When Wormsworth took control, he made sure not to repeat any of his predecessors’ mistakes. No ostentatious displays, no parading around where any dung dweller could take a shot at him or poison him. He stayed out of the public eye; he stayed out of any eye for that matter. He rarely left the warehouse and never without his thugs to act as protection. But such caution had its drawbacks, among them the food.

Wormsworth then thought about the boy from Dreamer’s Garden. Once he had him, and without a doubt he would have him, he’d put him to work in the warehouse. He’d have a stove and a larder put in the corner and he’d chain the boy to the floor. Wormsworth already had all the butchers and fishmongers and grocers under his protection. He’d have them deliver their very best every day for this boy to turn into fantastic meals. He dreamed what it would be like; eggs for breakfast, beef rib for lunch, lobster for supper, puddings galore for dessert. If this boy was half as good as they said, he’d have the best “restaurant” in the city all to himself. Word would spread. The well heeled gents and ladies would jealously line up in Rustington, their finery getting smudged in the alleys, all begging to be let in. Even the Prince himself would add a track of his railway right to Wormsworth’s warehouse.

There you go being ostentatious again, he chided himself silently.

He heard some scuffling in the back of the warehouse.

“What’s the ruckus back there?”

No one answered.

It was just that kind of day. The day that made him think that it was all coming apart. Days like this worried Wormsworth now. He’d look in the mirror and see his face grow fatter, his hair get thinner and greyer. All signs that the end would come at some point. Even if he ignored the signs, the others wouldn’t. Someday it would all fall apart. He knew it. But it didn’t have to be today.

“What’s happening? Who’s back there? Someone had better say something.”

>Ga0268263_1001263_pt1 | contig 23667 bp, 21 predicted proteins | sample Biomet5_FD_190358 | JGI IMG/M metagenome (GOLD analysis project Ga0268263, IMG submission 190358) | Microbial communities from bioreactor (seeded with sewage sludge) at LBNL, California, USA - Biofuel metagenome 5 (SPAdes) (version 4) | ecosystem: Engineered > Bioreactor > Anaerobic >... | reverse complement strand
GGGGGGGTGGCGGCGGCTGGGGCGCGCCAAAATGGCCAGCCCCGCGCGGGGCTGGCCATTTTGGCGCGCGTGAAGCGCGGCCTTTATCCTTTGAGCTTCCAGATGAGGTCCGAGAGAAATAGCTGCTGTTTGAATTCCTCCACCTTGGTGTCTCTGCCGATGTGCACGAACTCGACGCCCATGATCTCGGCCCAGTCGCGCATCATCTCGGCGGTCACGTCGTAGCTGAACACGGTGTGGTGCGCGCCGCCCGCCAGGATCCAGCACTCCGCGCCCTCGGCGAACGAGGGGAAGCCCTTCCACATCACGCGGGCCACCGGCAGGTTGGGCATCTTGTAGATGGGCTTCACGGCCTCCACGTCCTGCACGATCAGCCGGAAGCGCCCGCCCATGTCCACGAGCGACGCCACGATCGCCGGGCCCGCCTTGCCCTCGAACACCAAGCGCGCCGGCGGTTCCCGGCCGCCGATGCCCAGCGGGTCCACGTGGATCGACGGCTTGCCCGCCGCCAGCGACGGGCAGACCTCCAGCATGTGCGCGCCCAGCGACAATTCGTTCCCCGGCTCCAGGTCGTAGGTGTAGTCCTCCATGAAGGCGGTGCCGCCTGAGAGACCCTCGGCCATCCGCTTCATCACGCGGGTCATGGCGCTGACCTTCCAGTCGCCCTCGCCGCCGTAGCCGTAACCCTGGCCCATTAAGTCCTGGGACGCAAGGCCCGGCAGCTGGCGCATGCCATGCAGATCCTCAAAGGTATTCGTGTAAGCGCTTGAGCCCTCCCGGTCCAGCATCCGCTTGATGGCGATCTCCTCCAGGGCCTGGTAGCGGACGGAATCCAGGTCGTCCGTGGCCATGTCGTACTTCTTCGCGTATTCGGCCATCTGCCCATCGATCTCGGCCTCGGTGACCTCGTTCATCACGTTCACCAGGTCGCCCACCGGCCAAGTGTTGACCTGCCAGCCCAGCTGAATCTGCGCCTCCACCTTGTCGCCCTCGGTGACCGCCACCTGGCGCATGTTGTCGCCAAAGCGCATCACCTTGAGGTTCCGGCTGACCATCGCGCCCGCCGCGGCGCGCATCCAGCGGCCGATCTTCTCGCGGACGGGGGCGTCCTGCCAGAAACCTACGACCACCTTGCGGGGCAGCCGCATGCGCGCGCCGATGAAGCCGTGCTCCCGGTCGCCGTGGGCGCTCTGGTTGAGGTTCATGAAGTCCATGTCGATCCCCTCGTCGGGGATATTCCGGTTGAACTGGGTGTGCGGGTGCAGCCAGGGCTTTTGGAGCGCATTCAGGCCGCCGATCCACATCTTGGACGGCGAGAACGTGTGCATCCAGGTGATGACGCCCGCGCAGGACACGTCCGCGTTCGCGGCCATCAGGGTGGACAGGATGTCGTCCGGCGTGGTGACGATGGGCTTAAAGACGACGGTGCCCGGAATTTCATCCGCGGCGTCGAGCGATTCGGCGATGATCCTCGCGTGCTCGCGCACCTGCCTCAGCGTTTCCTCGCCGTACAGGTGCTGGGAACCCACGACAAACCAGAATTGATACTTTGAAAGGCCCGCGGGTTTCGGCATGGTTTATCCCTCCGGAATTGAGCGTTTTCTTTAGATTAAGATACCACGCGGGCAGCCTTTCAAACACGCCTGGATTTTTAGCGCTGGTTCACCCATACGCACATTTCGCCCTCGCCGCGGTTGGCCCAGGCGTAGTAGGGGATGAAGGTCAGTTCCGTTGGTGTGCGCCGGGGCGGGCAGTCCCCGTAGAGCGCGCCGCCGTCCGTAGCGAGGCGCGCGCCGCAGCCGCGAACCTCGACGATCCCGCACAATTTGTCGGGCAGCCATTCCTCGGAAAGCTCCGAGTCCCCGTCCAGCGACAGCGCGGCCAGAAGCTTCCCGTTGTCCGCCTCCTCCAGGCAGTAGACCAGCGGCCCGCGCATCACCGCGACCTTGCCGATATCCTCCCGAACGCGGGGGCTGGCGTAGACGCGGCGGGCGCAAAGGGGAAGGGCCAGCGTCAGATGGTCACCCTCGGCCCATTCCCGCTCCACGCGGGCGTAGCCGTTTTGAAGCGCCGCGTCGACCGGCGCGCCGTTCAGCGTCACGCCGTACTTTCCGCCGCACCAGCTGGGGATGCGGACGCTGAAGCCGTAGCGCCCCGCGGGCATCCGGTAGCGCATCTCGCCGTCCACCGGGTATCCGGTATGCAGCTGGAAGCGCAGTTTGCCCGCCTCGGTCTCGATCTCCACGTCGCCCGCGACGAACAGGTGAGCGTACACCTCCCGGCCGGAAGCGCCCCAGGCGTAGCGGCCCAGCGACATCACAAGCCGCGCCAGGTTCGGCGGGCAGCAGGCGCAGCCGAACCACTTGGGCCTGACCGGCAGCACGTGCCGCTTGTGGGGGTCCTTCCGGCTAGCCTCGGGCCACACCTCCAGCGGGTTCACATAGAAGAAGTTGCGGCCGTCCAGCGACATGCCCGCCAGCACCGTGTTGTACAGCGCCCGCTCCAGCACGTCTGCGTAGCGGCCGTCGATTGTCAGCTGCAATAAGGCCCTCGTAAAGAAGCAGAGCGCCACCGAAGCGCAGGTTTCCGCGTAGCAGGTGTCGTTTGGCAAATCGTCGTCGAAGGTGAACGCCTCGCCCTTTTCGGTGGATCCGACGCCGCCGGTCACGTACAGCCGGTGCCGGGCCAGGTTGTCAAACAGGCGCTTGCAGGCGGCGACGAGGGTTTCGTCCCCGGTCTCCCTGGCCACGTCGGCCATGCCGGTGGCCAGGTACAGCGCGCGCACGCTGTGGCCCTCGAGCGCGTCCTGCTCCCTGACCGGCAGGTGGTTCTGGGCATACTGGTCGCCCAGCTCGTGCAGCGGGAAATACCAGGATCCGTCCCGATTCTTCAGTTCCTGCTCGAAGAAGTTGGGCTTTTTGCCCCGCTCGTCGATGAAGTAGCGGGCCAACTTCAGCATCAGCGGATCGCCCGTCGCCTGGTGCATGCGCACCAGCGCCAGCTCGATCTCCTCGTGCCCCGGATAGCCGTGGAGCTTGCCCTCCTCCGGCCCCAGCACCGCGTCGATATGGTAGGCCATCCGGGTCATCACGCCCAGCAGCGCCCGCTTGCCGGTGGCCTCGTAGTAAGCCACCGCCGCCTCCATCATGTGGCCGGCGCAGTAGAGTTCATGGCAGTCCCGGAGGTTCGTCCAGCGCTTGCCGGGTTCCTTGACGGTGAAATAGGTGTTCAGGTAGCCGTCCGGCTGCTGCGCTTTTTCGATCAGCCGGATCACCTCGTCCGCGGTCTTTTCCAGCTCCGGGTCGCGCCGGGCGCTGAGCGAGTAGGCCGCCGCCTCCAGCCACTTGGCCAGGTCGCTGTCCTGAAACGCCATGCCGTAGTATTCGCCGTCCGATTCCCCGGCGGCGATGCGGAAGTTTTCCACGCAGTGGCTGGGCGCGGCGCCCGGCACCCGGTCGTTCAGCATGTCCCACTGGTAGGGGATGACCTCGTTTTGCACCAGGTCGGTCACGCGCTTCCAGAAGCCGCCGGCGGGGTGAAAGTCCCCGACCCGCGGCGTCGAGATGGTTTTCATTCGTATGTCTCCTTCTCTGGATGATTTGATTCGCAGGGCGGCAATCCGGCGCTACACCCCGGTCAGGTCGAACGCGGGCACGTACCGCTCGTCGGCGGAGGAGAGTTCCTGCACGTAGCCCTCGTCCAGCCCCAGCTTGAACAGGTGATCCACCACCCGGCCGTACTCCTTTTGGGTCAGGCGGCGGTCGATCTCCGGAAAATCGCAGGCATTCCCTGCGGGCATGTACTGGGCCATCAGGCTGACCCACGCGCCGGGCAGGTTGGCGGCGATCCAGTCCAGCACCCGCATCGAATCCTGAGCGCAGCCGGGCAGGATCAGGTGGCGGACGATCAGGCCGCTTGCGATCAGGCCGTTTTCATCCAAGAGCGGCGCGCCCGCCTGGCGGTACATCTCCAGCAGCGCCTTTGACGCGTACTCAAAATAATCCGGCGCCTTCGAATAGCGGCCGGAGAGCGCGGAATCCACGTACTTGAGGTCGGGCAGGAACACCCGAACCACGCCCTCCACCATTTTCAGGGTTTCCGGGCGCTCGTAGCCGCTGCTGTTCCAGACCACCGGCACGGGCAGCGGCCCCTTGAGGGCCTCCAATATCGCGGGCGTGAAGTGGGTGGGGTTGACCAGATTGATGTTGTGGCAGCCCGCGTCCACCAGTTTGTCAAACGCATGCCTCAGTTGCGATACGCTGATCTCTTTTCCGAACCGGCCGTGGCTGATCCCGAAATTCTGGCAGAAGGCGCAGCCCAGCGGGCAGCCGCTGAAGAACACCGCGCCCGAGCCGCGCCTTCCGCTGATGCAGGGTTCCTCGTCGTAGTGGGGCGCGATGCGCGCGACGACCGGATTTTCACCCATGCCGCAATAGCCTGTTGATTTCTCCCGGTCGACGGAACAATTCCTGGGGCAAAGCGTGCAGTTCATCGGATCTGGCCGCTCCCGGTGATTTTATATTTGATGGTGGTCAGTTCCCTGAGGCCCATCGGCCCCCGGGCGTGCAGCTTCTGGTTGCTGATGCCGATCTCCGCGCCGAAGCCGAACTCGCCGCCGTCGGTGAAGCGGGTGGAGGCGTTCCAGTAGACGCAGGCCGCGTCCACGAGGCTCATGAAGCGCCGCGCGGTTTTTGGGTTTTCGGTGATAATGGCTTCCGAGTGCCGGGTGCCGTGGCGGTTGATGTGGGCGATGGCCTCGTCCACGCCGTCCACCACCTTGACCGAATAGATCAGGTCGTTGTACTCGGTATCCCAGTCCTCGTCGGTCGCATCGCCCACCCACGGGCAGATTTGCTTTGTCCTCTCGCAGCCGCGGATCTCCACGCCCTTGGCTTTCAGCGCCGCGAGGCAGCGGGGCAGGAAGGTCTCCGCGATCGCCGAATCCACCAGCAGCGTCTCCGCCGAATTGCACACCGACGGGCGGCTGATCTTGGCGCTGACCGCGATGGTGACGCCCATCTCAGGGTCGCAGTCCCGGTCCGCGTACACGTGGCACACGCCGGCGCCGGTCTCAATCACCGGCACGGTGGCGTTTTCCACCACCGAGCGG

“Enjoying your meal?”

The voice that answered was hissing, strange, but vaguely familiar.

Wormsworth whirled around and saw the tall thin man strutted towards him.

“Who let you out?” Wormsworth demanded.

“I let myself out.”

Wormsworth rose out of his chair. He puffed up his chest ready to let loose a bellow to summon his lazy minions. They’d deal with this fool soon enough.

But then he had a thought and the air left his chest with a shudder.

What if they aren’t lazy?

“They’re gone,” Hodmedod told him. “There’s no one to call to. No one to order. If you want any of those horrible, horrible things to happen to me, you’re going to have to do them yourself. You up to that?”

Wormsworth wanted to turn and run as fast as he could but he stayed rooted to the floor. Partly because he knew he’d never outrun the thin man. But he also stayed because the man baited him, dared him to fight. Wormsworth had never backed down from a fight. He’d avoided a few, as any sensible business man would, but he’d never refused when challenged. No one had dared challenge him since long before he became boss. He’d always had his minions and brickbats to protect him.

So now, after all this time, a challenge.

And so now an answer.

Wormsworth reached for the first weapon he could find, his fork.

Hodmedod clamped a hand on his wrist.

It was harder than an iron shackle and held Wormsworth’s arm immobilized.

Wormsworth cried out not because he was in pain, though he was. He cried out because it was over. This was the day it ended.

“You have gotten nice and fat here haven’t you. Just like a big, suckling pig waiting to be roasted,” Hodmedod said.

He snatched the apple from Wormsworth’s plate.

“Open wide little piggy.”